money than credit and debt. Money may be a ‘two-sided balance sheet operation’ (Bell
2001:151), in that money is created when a creditor accepts it from a debtor. According
Figure 1: Interchange. Courtesy of Brian Ulaszewski.

Value Transfer in Contemporary Society
Cambridge Anthropology 17
to Minsky ‘everyone can create money’ – that is, everyone can o er a means of payment
as an IOU for credit or product or service extended; the problem, he wrote, ‘is to get
it accepted’ (Minsky 1986, quoted in Bell 2001:150). Indeed, it is not ‘money’ until
someone actually does accept it (Bell 2001:152).  e determination of who will accept
your IOU in this account is based on the social relations of hierarchy in which one is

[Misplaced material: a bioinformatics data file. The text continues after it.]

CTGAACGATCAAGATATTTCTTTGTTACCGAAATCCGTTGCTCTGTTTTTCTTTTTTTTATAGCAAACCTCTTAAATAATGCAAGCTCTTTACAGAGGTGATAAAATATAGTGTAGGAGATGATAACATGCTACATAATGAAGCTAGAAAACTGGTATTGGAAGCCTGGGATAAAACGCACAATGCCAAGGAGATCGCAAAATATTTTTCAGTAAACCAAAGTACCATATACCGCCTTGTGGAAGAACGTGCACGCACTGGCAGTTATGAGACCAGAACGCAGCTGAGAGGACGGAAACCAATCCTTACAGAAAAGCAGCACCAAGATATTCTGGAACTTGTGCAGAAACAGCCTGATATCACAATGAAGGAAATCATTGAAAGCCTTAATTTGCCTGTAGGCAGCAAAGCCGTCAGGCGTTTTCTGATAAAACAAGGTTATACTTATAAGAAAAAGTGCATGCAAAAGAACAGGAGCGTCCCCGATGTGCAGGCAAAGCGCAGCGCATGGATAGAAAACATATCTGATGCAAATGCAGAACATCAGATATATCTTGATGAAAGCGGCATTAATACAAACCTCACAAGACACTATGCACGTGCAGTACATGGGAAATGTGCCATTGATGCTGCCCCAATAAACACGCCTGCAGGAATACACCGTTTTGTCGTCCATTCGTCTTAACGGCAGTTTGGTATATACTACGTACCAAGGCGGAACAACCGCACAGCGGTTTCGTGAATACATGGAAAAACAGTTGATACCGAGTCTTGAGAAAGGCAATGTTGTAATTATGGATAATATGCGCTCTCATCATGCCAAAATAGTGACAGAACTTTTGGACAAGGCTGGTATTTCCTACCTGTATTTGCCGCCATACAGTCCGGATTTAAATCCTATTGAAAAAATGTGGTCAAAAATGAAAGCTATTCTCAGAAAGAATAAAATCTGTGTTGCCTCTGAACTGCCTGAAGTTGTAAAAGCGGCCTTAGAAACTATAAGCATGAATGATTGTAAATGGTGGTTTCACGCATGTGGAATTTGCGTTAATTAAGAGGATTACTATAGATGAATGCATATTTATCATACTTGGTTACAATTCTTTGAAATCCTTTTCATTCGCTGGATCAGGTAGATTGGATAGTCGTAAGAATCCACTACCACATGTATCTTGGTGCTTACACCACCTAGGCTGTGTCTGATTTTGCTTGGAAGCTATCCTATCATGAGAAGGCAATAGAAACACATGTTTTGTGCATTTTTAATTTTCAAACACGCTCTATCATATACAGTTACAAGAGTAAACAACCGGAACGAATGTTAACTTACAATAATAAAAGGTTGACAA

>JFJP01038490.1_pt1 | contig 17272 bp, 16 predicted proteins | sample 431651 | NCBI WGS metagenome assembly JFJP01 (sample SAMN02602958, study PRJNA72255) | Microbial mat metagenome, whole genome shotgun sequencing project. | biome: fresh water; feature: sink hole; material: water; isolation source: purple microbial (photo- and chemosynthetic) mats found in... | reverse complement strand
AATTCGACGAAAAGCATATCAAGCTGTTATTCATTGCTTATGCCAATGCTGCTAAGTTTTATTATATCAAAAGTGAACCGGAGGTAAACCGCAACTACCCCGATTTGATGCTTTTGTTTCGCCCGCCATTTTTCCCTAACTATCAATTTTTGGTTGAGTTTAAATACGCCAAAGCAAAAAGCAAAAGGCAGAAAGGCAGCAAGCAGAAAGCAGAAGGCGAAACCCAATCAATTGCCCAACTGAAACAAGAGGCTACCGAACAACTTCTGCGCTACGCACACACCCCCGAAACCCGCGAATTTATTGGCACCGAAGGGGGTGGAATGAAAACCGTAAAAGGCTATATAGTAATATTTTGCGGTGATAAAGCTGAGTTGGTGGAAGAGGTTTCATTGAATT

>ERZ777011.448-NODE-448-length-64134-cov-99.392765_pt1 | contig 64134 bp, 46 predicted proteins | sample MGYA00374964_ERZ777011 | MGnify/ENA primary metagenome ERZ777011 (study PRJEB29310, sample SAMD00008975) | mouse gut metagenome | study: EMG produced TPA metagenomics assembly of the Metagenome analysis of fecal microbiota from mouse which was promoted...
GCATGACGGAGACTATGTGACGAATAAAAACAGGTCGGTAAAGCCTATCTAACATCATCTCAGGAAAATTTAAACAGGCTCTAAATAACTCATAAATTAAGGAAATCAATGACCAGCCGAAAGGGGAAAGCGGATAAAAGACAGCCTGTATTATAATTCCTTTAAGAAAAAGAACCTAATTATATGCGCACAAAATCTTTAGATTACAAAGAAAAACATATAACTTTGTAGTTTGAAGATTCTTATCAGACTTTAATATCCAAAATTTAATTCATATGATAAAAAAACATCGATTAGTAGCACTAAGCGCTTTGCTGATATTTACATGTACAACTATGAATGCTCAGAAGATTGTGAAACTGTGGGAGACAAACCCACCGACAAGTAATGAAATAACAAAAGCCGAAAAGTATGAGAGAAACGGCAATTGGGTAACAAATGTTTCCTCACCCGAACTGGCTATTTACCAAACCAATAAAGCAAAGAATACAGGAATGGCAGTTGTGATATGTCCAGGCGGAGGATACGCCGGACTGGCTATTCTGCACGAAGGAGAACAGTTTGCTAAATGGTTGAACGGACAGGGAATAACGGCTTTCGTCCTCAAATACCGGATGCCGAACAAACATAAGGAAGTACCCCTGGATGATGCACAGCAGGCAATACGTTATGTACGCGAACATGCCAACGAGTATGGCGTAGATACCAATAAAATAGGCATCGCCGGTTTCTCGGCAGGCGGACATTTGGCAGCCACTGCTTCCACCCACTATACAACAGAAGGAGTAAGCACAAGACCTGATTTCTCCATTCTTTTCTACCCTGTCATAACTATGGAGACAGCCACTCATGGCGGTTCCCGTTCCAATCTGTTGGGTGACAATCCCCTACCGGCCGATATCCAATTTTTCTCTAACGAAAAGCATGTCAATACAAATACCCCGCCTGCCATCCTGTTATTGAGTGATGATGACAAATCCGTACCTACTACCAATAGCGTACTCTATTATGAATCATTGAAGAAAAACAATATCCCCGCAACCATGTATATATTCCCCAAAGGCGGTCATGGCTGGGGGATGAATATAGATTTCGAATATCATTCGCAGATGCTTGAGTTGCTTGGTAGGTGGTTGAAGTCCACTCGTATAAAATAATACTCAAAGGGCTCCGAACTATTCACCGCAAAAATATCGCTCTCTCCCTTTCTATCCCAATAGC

embedded, with the state assuming the position at the top of the money pyramid.  e
states money is thus the only one accepted for  nal settlement of debts.
My contribution sits to one side of this argument, however.
5
For many people in
the payments industry with whom I have been conducting  eldwork, that argument is
(mostly) beside the point. What they are interested in is not ‘who will accept my IOU?’
but what value can be mined in the act of transferring and settling it. Although they
inquire into money, and many think they are remaking it whole, their questions in the
course of their work also have to do with this value chain in payments, in clearing and
settling others’ debts and not in the credit/debt nexus itself. In fact, at the birth of the
payment card networks, it was understood that the business model would not be about